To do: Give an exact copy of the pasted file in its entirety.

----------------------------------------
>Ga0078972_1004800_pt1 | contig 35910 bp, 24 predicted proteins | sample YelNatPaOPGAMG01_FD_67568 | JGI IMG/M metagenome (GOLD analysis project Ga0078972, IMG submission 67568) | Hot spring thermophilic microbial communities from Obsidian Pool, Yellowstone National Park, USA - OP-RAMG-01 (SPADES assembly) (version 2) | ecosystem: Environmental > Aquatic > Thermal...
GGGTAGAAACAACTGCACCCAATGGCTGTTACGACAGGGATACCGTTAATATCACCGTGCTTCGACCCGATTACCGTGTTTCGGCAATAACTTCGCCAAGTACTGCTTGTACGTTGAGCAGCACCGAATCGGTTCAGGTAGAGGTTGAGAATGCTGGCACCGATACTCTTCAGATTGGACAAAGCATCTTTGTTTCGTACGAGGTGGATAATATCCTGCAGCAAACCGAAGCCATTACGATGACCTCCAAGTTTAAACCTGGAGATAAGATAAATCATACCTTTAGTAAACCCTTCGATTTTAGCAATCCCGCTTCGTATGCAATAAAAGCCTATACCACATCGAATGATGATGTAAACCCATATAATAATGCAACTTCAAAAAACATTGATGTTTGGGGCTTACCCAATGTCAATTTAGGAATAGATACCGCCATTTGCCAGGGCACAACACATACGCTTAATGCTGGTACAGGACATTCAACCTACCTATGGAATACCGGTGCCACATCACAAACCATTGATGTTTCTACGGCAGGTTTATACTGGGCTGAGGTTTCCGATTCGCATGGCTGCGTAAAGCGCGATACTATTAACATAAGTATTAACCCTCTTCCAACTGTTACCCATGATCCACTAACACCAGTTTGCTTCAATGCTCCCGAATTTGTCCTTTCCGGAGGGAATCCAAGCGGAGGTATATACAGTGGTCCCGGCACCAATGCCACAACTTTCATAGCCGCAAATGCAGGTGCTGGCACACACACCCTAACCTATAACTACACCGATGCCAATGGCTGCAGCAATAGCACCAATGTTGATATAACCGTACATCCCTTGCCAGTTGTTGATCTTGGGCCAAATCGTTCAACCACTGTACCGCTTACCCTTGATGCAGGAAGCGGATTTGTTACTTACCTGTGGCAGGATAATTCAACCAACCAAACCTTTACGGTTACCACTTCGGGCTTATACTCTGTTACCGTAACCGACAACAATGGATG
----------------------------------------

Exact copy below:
>Ga0078972_1004800_pt1 | contig 35910 bp, 24 predicted proteins | sample YelNatPaOPGAMG01_FD_67568 | JGI IMG/M metagenome (GOLD analysis project Ga0078972, IMG submission 67568) | Hot spring thermophilic microbial communities from Obsidian Pool, Yellowstone National Park, USA - OP-RAMG-01 (SPADES assembly) (version 2) | ecosystem: Environmental > Aquatic > Thermal...
GGGTAGAAACAACTGCACCCAATGGCTGTTACGACAGGGATACCGTTAATATCACCGTGCTTCGACCCGATTACCGTGTTTCGGCAATAACTTCGCCAAGTACTGCTTGTACGTTGAGCAGCACCGAATCGGTTCAGGTAGAGGTTGAGAATGCTGGCACCGATACTCTTCAGATTGGACAAAGCATCTTTGTTTCGTACGAGGTGGATAATATCCTGCAGCAAACCGAAGCCATTACGATGACCTCCAAGTTTAAACCTGGAGATAAGATAAATCATACCTTTAGTAAACCCTTCGATTTTAGCAATCCCGCTTCGTATGCAATAAAAGCCTATACCACATCGAATGATGATGTAAACCCATATAATAATGCAACTTCAAAAAACATTGATGTTTGGGGCTTACCCAATGTCAATTTAGGAATAGATACCGCCATTTGCCAGGGCACAACACATACGCTTAATGCTGGTACAGGACATTCAACCTACCTATGGAATACCGGTGCCACATCACAAACCATTGATGTTTCTACGGCAGGTTTATACTGGGCTGAGGTTTCCGATTCGCATGGCTGCGTAAAGCGCGATACTATTAACATAAGTATTAACCCTCTTCCAACTGTTACCCATGATCCACTAACACCAGTTTGCTTCAATGCTCCCGAATTTGTCCTTTCCGGAGGGAATCCAAGCGGAGGTATATACAGTGGTCCCGGCACCAATGCCACAACTTTCATAGCCGCAAATGCAGGTGCTGGCACACACACCCTAACCTATAACTACACCGATGCCAATGGCTGCAGCAATAGCACCAATGTTGATATAACCGTACATCCCTTGCCAGTTGTTGATCTTGGGCCAAATCGTTCAACCACTGTACCGCTTACCCTTGATGCAGGAAGCGGATTTGTTACTTACCTGTGGCAGGATAATTCAACCAACCAAACCTTTACGGTTACCACTTCGGGCTTATACTCTGTTACCGTAACCGACAACAATGGATG